For our prompt of “Marbles” today, I somehow stumbled across videos of kittens playing with them. So, after finally pausing the videos long enough to sketch something, that’s what we have for today. As many of you know, I’m actually allergic to cats, but I adore them, so sketching them always makes it feels like I get to have one of my very own. Watching cats playing with marbles is strangely satisfying and I love seeing the determined and focused expression as they hunt them down. And, well, marbles are simply something I’ve always adored. I never played the actual game they’re meant for, but loved making elaborate marble runs as a kid and watching them roll and twist their way through whatever contraption I created. One of the best things about being a little kid, or little cat for that matter, is that everything is always so wonderful and new. There’s so much to learn, but much of that learning is done through simply experiencing the world. And lots and lots of playtime! In case you haven’t noticed, nothing much has changed with me. I still think that play is the best way to learn something new and I still love to play each and every day. So, thanks for stopping by my sketchbook playground to see what this big kid made in his sandbox today.
Throughout my life I’ve gone through sudden spurts of wanting to learn all I could about something or another. I spent one year studying screenwriting, for example. This included attending a Master’s level course at a university. I loved this class! On the first day, the professor showed us clips from classic movies and then pulled out the key concepts of each and how they applied to story structure. Then, he told us to go write a 5 page script. Many of the other students were noticeably rattled by this sudden assignment and complained that they had not been given the proper steps involved. I wasn’t even sure what they meant, since there are no specific steps in the creative process for me. It’s always been just learning the key concepts, proceeding to leaps of faith, playing around at something, jumping right in before knowing much of anything, failing, trying again, and then suddenly making something new. It’s a messy process, to be sure, but it’s so freeing and fun! And it’s precisely the same process that we all used as kids. So, I appreciated this professor’s approach tremendously because it allowed me the opportunity to experience my own intuition.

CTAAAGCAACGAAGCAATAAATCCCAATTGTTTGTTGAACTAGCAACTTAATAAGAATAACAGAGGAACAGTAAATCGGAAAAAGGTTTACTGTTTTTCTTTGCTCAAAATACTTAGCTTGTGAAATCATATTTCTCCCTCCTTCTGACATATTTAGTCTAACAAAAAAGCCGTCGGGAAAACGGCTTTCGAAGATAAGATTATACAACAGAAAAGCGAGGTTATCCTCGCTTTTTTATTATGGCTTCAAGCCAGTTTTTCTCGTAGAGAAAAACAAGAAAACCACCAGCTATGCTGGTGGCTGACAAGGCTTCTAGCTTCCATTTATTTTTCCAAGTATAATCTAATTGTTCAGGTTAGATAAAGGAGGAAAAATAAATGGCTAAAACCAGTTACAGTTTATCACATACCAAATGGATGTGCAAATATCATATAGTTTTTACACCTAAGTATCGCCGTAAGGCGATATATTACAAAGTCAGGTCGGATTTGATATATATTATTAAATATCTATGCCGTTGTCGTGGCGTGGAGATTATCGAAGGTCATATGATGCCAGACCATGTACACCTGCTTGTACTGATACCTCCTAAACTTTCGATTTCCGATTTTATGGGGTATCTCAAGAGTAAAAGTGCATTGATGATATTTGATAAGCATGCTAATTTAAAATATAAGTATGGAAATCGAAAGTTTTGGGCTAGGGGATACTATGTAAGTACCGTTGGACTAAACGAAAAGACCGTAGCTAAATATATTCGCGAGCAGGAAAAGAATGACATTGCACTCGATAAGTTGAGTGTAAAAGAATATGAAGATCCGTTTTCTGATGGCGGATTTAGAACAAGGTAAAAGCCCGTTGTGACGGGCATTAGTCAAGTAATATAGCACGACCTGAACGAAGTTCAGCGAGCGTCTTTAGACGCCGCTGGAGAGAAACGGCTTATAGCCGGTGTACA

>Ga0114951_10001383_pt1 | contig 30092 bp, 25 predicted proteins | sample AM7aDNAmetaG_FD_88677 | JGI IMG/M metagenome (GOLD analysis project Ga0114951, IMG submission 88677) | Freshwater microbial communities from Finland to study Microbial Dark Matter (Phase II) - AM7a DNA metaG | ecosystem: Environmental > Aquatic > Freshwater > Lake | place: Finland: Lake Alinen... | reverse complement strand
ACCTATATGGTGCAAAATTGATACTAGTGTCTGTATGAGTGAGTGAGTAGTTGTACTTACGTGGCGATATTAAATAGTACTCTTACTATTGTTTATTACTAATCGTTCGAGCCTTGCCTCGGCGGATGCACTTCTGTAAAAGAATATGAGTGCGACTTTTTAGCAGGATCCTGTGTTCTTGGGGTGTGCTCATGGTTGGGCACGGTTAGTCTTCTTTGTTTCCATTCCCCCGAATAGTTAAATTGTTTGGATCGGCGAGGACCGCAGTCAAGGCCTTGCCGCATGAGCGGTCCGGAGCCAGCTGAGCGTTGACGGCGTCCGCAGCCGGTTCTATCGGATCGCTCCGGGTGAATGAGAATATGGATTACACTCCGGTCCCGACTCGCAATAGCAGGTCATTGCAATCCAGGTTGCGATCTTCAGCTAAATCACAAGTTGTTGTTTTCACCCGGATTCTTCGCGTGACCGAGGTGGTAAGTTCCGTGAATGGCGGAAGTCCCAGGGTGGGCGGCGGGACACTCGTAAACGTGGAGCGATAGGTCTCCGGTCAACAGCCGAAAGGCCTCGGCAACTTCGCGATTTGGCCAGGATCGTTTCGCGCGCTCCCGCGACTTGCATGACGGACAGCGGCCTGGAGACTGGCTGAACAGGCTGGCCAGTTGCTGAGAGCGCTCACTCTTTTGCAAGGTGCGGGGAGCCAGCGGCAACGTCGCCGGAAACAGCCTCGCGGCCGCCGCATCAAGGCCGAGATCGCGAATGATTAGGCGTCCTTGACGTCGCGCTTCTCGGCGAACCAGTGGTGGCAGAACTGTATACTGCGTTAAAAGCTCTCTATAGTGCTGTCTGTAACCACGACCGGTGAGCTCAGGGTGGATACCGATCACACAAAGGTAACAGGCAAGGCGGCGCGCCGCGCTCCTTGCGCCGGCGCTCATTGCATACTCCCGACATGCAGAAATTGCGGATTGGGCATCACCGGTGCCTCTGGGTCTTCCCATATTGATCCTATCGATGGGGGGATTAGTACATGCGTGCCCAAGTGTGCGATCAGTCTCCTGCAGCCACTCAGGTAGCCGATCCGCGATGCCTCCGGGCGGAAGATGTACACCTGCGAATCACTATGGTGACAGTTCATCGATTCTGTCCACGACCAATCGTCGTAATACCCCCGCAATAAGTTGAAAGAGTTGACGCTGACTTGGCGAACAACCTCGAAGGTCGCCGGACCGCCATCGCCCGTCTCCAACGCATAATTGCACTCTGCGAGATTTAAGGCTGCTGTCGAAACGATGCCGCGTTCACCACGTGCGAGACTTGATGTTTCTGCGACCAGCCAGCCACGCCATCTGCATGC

Sure, this moment came back to me while I was watching a kitten playing with marbles. That’s totally ridiculous to consider, but it’s equally kind of awesome. When I’m playing, there’s never a way to DO something incorrectly. There are no rules to follow and therefore no rules to break. That feeling of intense joy and freedom is something I remember vividly as a child. The only thing certain was that I would certainly have a bit of fun if I tried something new. As much as I’d love to say I can always recapture this feeling as an adult, I have to admit that it’s difficult sometimes. Yeah, even the big kid struggles with this one. I will still often worry that what I’m DOing isn’t the right approach. I question myself and this stops me from taking that next leap. So instead, I’ve started asking myself better questions. What would Little Charlie do in this situation? Instead of wondering what would happen if he failed, he would only wonder what would happen when he succeeds. This certainty is something we adults call confidence, but when you’re a kid, it’s just learning to play.
About the Doodlewash
Da Vinci Paint Co.: Aureolin, Yellow Ochre, Quinacridone Red, Opus (Vivid Pink), Cobalt Turquoise, Terra Cotta and Ultramarine (Green Shade). Staedtler Pigment Liners in an A5 Hahnemühle Watercolour Book. Want to purchase a print of this doodlewash? Send me a note with a link to this post, and I’ll add it to my shop!
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